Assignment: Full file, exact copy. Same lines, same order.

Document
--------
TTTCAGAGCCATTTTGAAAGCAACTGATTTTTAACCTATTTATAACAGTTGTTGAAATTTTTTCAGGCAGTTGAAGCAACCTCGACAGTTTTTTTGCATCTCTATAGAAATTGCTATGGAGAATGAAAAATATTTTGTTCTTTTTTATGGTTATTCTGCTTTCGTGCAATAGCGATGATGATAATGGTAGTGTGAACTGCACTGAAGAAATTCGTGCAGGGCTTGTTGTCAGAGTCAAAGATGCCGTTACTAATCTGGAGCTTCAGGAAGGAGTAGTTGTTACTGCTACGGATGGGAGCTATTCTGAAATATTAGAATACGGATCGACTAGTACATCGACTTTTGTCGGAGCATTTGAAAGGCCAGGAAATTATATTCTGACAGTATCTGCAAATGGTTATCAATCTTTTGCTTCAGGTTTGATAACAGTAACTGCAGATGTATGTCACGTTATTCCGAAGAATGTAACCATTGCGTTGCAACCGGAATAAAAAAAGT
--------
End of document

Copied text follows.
TTTCAGAGCCATTTTGAAAGCAACTGATTTTTAACCTATTTATAACAGTTGTTGAAATTTTTTCAGGCAGTTGAAGCAACCTCGACAGTTTTTTTGCATCTCTATAGAAATTGCTATGGAGAATGAAAAATATTTTGTTCTTTTTTATGGTTATTCTGCTTTCGTGCAATAGCGATGATGATAATGGTAGTGTGAACTGCACTGAAGAAATTCGTGCAGGGCTTGTTGTCAGAGTCAAAGATGCCGTTACTAATCTGGAGCTTCAGGAAGGAGTAGTTGTTACTGCTACGGATGGGAGCTATTCTGAAATATTAGAATACGGATCGACTAGTACATCGACTTTTGTCGGAGCATTTGAAAGGCCAGGAAATTATATTCTGACAGTATCTGCAAATGGTTATCAATCTTTTGCTTCAGGTTTGATAACAGTAACTGCAGATGTATGTCACGTTATTCCGAAGAATGTAACCATTGCGTTGCAACCGGAATAAAAAAAGT